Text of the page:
Most of the common causes of an itchy throat or irritation at the back of your mouth aren’t serious. But the symptom itself can feel uncomfortable and disrupt your daily living. In addition, sometimes an itchy throat can be a sign of a health condition that’s more severe and needs treatment. Figuring out the causes of an itchy throat can put you on the right road to learning how to treat it.
If you don’t drink enough fluids, it can make you dehydrated. And that dehydration can create itchy sensations in your throat. Dehydration causes your mouth to make less saliva, leading to dryness and itching. It can also cause thickened mucus, which tickles your throat so you constantly want to clear it — and that can create a different type of itchiness. If this happens, keep in mind that caffeine and alcohol can both worsen dehydration. Water intake is vital to relieving an itchy throat if it’s happening due to dehydration.
Seasonal allergies such as hay fever can often trigger an itchy throat. In this case, the symptoms you feel in your throat also appear along with sneezing and a runny nose. Food allergies can also cause swelling and irritation in your throat. Your doctor can typically treat this type of allergy using antihistamines or steroid medications. Mild asthma, which is an immune system reaction, often also causes an itchy throat because of the coughing and wheezing that appear along with the condition.
Acid reflux, also called heartburn, happens when acid from your stomach enters your esophagus or the back of your throat and mouth. The acid can irritate these tissues and cause a burning or itching sensation, especially after you eat. If you frequently feel a burning sensation in your chest or have difficulty swallowing along with your itchy throat, talk to your healthcare provider about acid reflux to find out about treatment options.
The Common Cold
Many types of viruses can cause the common cold, which in turn is a frequent cause of an itchy throat. Many people find that an itchy feeling in their throat or tonsils is one of the first warnings they get that they’ve caught a cold. If your itchy throat is due to a cold, you’re likely to experience soreness in your throat as well. The common cold typically runs its course in about a week. If your cold symptoms don’t go away in that time, consider talking with a healthcare provider to find out whether you’ve picked up a secondary infection.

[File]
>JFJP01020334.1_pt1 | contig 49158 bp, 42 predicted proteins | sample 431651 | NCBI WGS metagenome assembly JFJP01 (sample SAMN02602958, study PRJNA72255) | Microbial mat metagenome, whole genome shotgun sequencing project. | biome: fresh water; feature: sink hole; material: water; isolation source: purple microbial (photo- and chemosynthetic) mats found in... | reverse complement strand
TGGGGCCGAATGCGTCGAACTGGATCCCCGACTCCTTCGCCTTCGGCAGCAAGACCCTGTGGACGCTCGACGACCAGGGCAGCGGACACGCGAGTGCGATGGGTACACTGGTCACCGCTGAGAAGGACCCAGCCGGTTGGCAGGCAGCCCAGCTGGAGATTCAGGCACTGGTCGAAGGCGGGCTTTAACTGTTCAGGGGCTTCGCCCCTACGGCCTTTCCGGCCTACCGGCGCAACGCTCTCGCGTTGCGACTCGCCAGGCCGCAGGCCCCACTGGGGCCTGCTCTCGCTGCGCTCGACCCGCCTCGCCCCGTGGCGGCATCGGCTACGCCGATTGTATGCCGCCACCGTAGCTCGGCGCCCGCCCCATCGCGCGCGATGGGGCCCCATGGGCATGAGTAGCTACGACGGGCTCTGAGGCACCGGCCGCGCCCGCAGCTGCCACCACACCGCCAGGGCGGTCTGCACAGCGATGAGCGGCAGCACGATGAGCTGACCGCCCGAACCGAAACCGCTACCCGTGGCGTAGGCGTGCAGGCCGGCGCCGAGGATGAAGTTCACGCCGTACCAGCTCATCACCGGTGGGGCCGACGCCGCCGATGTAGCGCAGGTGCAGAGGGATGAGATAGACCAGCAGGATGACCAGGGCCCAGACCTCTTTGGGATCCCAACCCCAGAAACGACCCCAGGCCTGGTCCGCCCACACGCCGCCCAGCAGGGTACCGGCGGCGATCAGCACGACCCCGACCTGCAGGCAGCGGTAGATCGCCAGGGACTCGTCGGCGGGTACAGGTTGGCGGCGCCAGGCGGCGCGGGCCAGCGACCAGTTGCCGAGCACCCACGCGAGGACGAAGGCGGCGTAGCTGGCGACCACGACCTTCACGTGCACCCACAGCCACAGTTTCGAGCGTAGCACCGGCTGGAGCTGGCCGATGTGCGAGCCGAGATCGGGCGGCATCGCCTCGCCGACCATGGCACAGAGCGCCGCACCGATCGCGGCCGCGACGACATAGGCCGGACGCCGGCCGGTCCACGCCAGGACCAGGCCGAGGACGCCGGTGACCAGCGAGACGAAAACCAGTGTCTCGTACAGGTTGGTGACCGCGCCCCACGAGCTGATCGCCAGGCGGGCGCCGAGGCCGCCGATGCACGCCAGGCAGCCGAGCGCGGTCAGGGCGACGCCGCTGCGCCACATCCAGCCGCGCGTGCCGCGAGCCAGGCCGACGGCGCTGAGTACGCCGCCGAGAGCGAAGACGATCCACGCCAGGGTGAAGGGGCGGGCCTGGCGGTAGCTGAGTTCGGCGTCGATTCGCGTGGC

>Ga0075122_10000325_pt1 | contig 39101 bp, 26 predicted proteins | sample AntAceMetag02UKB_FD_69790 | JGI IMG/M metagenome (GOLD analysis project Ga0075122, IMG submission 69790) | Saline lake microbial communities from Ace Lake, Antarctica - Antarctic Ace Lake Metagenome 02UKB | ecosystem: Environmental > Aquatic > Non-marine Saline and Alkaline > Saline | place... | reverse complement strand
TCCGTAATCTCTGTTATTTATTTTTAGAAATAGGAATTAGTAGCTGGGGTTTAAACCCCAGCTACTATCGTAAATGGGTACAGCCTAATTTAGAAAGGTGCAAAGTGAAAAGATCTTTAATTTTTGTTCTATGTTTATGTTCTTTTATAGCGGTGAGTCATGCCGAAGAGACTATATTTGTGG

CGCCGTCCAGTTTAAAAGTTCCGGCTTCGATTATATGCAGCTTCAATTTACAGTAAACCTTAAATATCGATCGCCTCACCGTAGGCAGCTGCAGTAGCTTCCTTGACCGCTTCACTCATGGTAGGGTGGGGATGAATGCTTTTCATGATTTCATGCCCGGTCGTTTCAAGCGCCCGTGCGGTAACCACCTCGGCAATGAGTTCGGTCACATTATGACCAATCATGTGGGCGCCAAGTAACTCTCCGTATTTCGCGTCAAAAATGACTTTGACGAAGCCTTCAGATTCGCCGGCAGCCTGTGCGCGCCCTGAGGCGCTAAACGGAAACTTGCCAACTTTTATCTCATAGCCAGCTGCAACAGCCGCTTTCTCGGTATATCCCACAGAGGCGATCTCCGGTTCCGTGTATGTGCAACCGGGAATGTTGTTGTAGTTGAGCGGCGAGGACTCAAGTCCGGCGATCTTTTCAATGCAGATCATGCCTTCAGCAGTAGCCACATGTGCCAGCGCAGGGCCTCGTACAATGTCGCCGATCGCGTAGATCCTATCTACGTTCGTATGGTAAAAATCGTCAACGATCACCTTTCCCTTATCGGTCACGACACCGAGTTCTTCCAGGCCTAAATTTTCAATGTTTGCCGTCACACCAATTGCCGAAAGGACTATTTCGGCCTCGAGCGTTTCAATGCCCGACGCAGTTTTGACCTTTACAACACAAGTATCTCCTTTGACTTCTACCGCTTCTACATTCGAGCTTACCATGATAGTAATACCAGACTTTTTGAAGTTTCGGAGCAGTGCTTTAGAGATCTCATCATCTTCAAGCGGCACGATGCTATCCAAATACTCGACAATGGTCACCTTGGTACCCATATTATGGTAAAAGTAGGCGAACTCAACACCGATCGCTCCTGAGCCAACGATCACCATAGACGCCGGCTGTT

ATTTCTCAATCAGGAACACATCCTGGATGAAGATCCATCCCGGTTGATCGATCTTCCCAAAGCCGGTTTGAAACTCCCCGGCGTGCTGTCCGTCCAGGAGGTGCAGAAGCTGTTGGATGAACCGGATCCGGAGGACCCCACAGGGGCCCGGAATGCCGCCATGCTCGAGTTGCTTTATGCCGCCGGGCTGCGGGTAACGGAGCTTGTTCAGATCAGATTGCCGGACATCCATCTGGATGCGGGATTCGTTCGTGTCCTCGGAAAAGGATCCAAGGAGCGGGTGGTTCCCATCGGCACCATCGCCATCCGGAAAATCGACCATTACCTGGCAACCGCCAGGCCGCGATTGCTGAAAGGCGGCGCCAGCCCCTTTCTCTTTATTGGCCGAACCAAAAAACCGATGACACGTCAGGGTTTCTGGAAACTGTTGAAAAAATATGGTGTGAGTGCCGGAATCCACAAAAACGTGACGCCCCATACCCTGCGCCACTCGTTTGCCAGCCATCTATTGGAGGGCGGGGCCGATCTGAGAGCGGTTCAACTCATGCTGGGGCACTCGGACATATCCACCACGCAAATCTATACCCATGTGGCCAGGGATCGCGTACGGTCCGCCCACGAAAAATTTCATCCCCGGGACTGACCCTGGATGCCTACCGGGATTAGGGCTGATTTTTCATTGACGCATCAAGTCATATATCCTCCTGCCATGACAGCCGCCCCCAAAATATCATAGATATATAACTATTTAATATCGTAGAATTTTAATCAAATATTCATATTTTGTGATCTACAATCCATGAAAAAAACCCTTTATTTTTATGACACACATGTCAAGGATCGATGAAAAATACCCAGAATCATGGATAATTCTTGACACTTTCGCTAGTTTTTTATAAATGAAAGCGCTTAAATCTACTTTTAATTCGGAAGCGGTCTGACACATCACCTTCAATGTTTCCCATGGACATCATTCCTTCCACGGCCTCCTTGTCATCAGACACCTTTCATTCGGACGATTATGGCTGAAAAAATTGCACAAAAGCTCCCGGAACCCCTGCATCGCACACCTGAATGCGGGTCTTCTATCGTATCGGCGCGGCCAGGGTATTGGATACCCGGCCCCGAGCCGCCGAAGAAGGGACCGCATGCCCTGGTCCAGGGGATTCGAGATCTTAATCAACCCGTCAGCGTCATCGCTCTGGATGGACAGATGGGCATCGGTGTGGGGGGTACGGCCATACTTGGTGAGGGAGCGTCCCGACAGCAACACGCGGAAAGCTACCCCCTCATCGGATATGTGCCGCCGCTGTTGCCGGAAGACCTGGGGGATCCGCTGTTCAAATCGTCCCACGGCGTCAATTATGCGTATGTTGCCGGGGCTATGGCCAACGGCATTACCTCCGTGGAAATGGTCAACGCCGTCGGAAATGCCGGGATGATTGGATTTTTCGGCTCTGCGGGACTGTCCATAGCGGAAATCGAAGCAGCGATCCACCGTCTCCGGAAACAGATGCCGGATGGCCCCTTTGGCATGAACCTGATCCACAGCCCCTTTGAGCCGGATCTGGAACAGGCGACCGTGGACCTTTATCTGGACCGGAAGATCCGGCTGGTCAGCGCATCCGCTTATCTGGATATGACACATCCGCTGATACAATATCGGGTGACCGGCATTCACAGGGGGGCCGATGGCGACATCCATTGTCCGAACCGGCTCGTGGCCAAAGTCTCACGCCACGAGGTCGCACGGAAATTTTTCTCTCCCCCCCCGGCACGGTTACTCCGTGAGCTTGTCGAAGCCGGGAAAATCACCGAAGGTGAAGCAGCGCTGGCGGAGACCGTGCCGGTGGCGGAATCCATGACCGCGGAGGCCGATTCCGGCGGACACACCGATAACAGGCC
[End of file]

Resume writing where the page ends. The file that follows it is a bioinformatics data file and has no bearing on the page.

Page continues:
Your larynx, or “voice box,” sits near the top of your throat and contains the vocal cords that you use to speak. When these vocal cords become irritated or swollen, this is called laryngitis. Laryngitis typically happens due to a minor infection or from overusing your vocal cords. If your throat feels hoarse when you’re speaking, this may be laryngitis. This condition usually clears up within two weeks, but it can also become chronic or require medication.
Nasal congestion, whether it’s from allergies, environmental conditions or an infection, can often lead to a condition called post-nasal drip. This happens when mucus from your sinuses drips down into the back of your throat, especially while you’re lying down or sleeping. This can cause a constant tickle or itching, along with the feeling of needing to clear your throat. Fluids, humidifiers and nasal decongestants can all help relieve throat itching from post-nasal drip.
A sore, scratchy throat accompanied by a fever, swollen lymph nodes in your neck or a skin rash may indicate an illness that could be serious. You’ll want to visit your healthcare provider if you experience these symptoms. Your provider will take a throat swab to do a culture. This is a lab test that can determine whether streptococcus — the bacteria that causes strep throat — is present. A strep throat infection can quickly spread to other parts of your body. Your doctor will give you antibiotics to stop symptoms and prevent further complications.
“Seasonal Allergies at a Glance,” National Center for Complementary and Integrative Health
“Common cold – Symptoms and causes,” Mayo Clinic
“Laryngitis – Symptoms and causes,” Mayo Clinic
“Treatments for post-nasal drip,” Harvard Health Publishing
“Strep throat – Symptoms and causes,” Mayo Clinic